Winefriend by David Way

Writing about the wines of Piemonte, Italy and France

Postcard from Lawson’s Dry Hills

From afar most wine lovers will think of Marlborough as a single region. After all, the most common style of Sauvignon Blanc is so distinctive and powerful that the complications of terroir are a long way from the consumer’s mind.  But the pleasure of visiting is that you begin to appreciate the differences between the classic Wairau Valley style, where it all began, the Southern Valleys and Awatere (pronounced: Awa-tree).

 Awatere has become increasingly important as the Wairau Valley is pretty much completely planted.  Sion Barnsley of Lawson’s Dry Hills took Janet and me on the 20-minute drive through pass which heads towards Seddon (and eventually the south of the island) to visit their Blind River vineyard.  LDH has an 18 ha plot here in this yet dryer valley where flowering and ripening are slightly later and where the number of buds put down by the vine have to be reduced to make sure the fruit ripens.  There’s is a relatively warm site with good protection from the wind.  The Sauvignon here is less opulent with grapefruit and tomato leaf notes. As a result, there is a debate to be had as to how much Awatere fruit you want in your Sauvignon blend.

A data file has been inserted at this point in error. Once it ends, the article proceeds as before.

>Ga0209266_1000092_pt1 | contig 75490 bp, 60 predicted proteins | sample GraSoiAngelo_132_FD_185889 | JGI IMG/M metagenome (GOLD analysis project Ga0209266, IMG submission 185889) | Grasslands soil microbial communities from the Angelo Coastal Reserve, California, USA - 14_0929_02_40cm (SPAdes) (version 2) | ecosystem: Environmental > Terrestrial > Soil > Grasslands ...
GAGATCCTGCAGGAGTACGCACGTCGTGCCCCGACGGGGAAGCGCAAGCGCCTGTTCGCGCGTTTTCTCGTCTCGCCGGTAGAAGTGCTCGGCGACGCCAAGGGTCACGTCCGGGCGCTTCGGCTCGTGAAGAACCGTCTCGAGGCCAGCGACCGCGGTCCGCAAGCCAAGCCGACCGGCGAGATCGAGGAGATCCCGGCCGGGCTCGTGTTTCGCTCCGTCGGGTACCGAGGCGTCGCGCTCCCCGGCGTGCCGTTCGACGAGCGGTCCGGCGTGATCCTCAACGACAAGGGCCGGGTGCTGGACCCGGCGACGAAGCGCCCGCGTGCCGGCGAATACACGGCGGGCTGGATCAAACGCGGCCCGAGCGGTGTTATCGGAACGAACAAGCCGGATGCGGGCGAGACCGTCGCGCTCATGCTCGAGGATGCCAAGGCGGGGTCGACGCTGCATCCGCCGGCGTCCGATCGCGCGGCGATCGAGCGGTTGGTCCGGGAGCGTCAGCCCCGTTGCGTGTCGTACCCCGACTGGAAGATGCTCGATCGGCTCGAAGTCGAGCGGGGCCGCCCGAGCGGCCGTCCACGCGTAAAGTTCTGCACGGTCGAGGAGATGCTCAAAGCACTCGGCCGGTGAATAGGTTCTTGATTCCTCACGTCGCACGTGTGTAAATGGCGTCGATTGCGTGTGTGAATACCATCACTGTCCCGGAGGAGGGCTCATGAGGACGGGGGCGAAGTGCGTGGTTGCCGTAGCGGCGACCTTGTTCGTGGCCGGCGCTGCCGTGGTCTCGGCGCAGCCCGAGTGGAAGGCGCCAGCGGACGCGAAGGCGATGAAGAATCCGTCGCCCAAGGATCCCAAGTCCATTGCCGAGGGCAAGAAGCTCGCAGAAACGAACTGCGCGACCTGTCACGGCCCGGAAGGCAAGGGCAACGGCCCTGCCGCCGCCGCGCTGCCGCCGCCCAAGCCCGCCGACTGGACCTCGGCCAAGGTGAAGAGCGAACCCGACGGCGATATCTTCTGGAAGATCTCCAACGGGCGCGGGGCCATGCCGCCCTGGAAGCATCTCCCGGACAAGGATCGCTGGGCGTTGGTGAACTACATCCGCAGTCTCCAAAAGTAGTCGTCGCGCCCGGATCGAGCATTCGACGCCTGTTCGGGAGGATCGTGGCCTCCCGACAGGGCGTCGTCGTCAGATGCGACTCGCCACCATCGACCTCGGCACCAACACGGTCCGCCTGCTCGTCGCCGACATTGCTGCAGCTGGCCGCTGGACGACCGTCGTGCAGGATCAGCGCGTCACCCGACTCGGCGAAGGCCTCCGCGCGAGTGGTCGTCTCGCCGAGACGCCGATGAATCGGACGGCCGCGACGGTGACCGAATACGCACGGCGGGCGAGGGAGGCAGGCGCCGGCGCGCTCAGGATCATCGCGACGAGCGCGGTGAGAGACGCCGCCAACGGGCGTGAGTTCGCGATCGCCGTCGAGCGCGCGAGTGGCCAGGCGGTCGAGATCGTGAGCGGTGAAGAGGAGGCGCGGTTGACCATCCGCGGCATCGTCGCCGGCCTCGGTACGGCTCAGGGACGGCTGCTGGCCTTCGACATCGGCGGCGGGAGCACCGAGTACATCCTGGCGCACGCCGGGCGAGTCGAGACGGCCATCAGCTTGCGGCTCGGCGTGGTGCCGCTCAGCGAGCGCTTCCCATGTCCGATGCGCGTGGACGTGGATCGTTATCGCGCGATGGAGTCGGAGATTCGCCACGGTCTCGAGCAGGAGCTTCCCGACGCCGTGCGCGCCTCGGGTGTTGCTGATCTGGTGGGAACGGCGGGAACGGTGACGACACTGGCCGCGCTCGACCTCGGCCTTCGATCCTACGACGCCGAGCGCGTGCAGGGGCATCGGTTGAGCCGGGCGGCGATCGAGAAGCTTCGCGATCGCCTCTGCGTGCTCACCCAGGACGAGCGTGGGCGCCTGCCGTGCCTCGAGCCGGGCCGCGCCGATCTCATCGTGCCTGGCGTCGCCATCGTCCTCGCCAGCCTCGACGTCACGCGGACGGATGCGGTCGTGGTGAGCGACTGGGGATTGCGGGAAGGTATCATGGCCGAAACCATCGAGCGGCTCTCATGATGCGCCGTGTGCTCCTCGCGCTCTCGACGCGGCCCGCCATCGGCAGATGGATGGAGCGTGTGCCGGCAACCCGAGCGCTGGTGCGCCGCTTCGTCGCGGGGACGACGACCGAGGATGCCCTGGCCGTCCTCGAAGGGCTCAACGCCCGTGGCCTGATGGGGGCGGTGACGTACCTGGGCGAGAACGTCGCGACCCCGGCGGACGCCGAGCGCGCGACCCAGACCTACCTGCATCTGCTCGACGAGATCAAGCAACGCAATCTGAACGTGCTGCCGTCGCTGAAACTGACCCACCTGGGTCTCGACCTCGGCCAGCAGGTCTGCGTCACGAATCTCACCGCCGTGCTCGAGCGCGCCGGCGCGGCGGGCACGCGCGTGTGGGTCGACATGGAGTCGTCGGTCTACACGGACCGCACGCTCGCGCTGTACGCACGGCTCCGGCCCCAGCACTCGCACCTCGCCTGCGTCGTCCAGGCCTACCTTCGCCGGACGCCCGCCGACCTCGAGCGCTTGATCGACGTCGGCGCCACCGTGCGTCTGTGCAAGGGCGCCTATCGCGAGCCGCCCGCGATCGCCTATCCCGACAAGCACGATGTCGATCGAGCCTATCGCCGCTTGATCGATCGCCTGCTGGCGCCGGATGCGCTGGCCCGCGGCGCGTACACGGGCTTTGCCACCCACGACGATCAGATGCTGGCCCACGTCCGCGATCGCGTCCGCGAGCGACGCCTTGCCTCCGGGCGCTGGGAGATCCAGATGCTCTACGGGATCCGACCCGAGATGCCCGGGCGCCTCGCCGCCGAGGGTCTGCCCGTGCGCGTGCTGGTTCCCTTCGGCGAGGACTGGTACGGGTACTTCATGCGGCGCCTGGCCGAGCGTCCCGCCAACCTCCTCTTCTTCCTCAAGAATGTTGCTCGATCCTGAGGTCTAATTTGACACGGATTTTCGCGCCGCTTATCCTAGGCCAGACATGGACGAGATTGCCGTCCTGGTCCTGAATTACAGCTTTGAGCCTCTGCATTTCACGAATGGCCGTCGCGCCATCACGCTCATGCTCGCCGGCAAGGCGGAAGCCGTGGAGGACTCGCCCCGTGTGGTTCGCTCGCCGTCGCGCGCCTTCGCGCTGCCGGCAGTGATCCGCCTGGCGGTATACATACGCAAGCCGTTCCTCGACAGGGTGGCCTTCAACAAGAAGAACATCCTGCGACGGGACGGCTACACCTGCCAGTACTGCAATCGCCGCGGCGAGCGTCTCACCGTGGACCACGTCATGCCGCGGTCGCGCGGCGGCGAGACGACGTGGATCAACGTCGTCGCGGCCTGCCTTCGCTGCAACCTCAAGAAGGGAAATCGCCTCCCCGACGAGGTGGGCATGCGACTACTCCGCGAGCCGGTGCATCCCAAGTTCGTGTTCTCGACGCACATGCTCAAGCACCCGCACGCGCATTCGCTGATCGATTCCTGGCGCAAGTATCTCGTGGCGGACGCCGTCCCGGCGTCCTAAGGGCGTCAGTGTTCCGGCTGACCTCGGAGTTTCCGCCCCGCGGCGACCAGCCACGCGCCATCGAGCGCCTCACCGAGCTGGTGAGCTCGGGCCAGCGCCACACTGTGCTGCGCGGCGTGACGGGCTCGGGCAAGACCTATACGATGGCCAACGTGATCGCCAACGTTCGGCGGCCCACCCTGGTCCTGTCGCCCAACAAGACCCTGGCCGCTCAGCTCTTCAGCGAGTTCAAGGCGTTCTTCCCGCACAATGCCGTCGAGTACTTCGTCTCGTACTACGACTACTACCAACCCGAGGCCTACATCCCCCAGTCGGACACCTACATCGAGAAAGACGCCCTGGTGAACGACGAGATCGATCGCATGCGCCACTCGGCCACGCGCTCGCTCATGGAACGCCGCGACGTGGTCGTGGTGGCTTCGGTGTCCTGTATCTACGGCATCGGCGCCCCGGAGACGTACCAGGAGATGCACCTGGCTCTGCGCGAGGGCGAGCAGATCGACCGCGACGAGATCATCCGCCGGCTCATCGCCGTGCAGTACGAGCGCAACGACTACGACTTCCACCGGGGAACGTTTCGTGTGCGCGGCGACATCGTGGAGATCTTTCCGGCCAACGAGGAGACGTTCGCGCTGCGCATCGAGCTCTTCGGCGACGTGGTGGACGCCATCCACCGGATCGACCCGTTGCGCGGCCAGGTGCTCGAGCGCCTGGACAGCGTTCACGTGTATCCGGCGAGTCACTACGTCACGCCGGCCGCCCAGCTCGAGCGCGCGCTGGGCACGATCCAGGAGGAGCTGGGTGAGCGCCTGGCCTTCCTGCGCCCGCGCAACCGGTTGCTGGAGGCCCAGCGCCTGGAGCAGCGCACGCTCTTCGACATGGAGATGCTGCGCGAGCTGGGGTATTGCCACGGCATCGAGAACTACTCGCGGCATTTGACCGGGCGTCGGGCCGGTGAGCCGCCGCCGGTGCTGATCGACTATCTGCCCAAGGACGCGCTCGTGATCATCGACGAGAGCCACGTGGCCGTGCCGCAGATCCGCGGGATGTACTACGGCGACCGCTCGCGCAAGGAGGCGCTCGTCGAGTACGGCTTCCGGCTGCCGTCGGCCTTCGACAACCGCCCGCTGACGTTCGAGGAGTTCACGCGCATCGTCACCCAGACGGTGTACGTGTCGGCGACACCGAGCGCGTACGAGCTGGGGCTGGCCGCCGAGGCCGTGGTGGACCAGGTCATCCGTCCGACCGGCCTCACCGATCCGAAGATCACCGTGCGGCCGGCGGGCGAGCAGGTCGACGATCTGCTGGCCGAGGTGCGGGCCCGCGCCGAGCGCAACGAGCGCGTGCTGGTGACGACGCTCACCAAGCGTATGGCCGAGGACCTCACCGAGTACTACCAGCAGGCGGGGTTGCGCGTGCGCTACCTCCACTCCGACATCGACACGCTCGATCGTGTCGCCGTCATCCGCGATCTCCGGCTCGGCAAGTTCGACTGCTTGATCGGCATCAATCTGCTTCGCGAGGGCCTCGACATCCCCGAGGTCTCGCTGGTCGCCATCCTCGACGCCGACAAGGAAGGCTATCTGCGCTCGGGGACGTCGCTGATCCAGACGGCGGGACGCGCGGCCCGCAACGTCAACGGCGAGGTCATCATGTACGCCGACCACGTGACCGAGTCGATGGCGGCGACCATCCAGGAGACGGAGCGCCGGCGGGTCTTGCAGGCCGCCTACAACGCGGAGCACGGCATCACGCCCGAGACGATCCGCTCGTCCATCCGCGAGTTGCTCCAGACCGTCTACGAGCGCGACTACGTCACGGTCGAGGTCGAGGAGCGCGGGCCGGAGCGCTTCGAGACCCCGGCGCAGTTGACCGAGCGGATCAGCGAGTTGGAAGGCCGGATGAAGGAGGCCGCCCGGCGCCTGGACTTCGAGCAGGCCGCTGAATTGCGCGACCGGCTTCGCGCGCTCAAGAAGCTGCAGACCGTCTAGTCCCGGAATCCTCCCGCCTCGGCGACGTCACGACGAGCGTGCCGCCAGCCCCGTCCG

At Lawson’s Dry Hills they square this particular circle by having a range of Sauvignon wines. Sauvignon Blanc 2015, 13% is a blend with 40% Waihopai Valley (most westerly of the Southern Valleys) plus fruit from Awatere. There is a lower-priced line but these top wines are in a fully dry style with racy acidity (pH 3.32, TA 7, 2g/l RS). Half the estate’s total fruit needs are homegrown, half from contract growers. The Sauvignon Blanc Reserve 2015 is a blend of their Chaytors Road and Barnsley vineyard (Waihopai) fruit, with remarkable intensity and bite. By contrast, Blind River Awatere Sauvignon Blanc 2015 comes from the aforementioned valley and is a textbook version for its stony, more limited fruit but with a fine chalky texture. And the range goes well beyond this variety: lifted, green apple and lime Riesling 2014, 20% barrel-fermented Pinot Gris 2014, part-barrel fermented spicy/savoury Gewurztraminer 2014 in which there is a touch of grippiness offsetting the off-dry (9g/l) finish and a very beautiful late-picked sweeter Gewurz, The Pioneer 2013, again barrel-fermented … and that is before you get to the Chardonnays and Pinot Noirs. There is a very high standard here, allied to decent volumes which make the wines more available than from boutique wineries.

With thanks to Marcus, the head winemaker who talked us through the wines, Sion and all at Lawson’s Dry Hills: keep up the great work!

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